WBK: My goals are twofold. First, I hope, like a tennis coach, to work on my client’s swing, so to speak. So I read their work and talk about what works and what doesn’t, point out certain habits they may have fallen into that aren’t serving them. For whatever reason, a lot of my clients are non-fiction writers, memoirists and spiritual self-help writers, and given the nature of my work I am able to help guide them around some of the pitfalls typical to these genres.
Secondly, and maybe more importantly, I work with them on the emotional challenges of writing. This is closer to life coaching. Every couple weeks we talk about what came up emotionally for them, what doubts they had, what kind of useless thoughts chased them around their workroom. This is what I wished I had when I was in my darkest moments. It’s one thing to work with a therapist or coach, but it’s another thing to have someone who really knows what happens when you face that blank page. It’s very particular, and guiding people through it is my passion.
RJJ: You've literally done thousands of Author2Author interviews with numerous literary luminaries for PNWA and Author Magazine. What are some of the biggest surprises and lasting memories from a few of those interviews?
WBK: One of the biggest surprises that really shouldn’t have been a surprise at all is how everyone is interesting. Everyone has a moving story to tell about what happens when you face that blank page. I also learned that it’s important not to prepare much for an interview, to allow it just happen, to show up and see what’s interesting in that moment. It does take a bit of faith, a bit of trust, but it’s very worth it. I never really know who someone is until I hear their voice or see their face for the first time. Then as soon as I ask my first question I learn a ton more. People reveal themselves to you if you listen, if you’re alive in your responses, if you care about what they’re saying. It’s been great. It taught me to like people even more than I did before.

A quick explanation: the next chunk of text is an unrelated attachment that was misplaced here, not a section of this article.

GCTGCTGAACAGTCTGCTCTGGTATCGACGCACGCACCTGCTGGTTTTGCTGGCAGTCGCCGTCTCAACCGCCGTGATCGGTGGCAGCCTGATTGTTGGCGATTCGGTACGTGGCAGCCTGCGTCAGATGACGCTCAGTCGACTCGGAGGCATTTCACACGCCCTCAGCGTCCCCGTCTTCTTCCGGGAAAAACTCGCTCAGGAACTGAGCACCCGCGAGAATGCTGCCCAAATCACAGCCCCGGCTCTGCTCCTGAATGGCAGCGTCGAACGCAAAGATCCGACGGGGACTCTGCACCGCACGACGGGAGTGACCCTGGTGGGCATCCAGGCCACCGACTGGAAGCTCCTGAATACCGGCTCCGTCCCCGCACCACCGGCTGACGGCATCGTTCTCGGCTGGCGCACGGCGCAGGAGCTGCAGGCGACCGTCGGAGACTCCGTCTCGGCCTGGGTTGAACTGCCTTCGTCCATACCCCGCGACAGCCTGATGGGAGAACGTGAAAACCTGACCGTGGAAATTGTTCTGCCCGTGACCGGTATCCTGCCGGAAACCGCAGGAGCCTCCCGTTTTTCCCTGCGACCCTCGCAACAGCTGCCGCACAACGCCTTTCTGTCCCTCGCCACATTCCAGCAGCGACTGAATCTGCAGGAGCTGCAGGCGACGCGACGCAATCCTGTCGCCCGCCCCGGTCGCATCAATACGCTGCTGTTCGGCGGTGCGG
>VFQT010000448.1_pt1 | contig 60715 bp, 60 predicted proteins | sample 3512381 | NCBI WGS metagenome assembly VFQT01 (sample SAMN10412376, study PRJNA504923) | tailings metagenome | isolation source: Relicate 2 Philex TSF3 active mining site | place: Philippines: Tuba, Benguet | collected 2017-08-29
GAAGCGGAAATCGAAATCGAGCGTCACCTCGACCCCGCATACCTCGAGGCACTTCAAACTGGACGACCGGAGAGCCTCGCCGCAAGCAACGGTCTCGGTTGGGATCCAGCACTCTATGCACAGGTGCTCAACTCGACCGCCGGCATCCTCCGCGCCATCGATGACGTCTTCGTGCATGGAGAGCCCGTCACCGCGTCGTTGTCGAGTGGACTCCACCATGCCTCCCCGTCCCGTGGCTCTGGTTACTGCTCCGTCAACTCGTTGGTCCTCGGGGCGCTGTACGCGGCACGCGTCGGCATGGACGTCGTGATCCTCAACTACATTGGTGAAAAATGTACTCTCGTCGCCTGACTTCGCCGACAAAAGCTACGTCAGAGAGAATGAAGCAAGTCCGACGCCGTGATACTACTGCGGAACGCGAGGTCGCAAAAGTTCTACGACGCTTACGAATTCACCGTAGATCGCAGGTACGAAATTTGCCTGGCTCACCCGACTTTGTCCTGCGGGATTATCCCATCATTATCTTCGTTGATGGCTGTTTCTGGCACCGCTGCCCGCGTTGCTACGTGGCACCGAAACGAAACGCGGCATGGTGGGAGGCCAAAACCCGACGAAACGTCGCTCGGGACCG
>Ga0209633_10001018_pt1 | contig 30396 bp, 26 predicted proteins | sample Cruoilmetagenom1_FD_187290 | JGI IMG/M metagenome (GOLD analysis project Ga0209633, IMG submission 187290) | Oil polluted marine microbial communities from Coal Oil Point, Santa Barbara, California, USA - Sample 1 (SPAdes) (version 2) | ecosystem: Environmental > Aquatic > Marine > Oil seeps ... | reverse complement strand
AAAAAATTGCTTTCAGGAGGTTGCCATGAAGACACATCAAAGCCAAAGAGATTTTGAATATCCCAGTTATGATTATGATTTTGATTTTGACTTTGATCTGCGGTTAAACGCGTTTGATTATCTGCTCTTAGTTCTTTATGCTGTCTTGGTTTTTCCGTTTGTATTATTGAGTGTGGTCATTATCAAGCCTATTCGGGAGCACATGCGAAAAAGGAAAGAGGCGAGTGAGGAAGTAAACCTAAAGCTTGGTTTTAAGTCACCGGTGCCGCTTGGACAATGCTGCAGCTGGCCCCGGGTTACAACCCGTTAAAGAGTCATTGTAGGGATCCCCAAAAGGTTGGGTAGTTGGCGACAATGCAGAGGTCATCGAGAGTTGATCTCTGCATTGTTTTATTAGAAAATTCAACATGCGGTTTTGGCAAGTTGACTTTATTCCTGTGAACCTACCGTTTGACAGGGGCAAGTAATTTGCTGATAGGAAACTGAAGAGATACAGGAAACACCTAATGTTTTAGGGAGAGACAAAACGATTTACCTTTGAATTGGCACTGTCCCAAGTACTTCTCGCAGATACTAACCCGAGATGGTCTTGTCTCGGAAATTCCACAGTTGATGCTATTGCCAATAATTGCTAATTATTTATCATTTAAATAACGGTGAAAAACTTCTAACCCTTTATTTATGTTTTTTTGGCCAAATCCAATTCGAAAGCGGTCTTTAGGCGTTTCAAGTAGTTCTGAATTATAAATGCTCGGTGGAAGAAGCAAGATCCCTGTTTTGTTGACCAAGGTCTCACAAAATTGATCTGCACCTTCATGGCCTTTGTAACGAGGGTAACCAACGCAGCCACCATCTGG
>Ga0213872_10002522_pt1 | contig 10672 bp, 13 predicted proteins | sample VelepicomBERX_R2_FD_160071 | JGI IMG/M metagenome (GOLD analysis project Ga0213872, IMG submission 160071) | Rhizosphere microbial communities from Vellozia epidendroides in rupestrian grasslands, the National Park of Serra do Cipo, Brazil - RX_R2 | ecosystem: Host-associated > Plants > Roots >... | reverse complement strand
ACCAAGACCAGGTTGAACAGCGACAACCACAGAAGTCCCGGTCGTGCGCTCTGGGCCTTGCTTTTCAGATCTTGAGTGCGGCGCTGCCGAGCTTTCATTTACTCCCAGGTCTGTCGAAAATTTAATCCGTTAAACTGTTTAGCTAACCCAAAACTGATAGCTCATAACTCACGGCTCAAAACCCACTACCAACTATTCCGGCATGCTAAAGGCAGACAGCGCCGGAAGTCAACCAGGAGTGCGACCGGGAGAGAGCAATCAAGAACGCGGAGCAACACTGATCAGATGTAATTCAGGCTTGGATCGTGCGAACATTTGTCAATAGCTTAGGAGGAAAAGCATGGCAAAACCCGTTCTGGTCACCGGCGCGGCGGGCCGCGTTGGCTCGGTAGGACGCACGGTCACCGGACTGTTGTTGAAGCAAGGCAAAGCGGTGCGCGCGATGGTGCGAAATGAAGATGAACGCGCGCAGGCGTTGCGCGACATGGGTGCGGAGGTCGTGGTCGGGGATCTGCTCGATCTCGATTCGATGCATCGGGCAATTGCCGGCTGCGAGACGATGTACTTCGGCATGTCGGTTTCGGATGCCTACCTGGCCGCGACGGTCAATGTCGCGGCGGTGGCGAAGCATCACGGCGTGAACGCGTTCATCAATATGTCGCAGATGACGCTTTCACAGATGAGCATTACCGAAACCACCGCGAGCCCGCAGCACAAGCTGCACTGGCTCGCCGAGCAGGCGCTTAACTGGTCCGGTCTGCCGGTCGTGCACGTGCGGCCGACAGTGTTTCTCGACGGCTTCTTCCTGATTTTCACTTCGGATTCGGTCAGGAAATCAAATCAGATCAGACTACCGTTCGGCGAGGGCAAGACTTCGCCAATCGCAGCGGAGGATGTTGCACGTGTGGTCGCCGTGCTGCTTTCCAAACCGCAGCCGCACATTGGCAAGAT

RJJ: On a more personal note for you, Bill, here is my final question. The New York Times published a truly moving and enlightening article you wrote, titled My Autistic Son’s Lesson: No One Is Broken. Will you please recount a few of the challenges and successes that you, and your family, have experienced in raising, and home-schooling, your youngest son, Sawyer, who at age seven was given a diagnosis of being on the autism spectrum?
WBK: I learned exactly what the essay says: that no one is broken. It’s true. I couldn’t be Sawyer’s father if I believed in broken people. If I believed in broken people then I would just try to fix him, which I did try to do. It never worked because you can’t fix what isn’t broken. But I couldn’t seem him as whole, as not broken, if I believed my father was broken, or the president was broken, or, most importantly, I was broken. It’s all or nothing. If anyone could be broken, including these kids we call autistic, than anyone of us could be broken, and no one wants to be broken, no one wants to believe there is something irreparable about themselves that stands between them and the life they would like to lead.
Everyone really is the author of their own lives, it’s just everyone’s books reads a little different.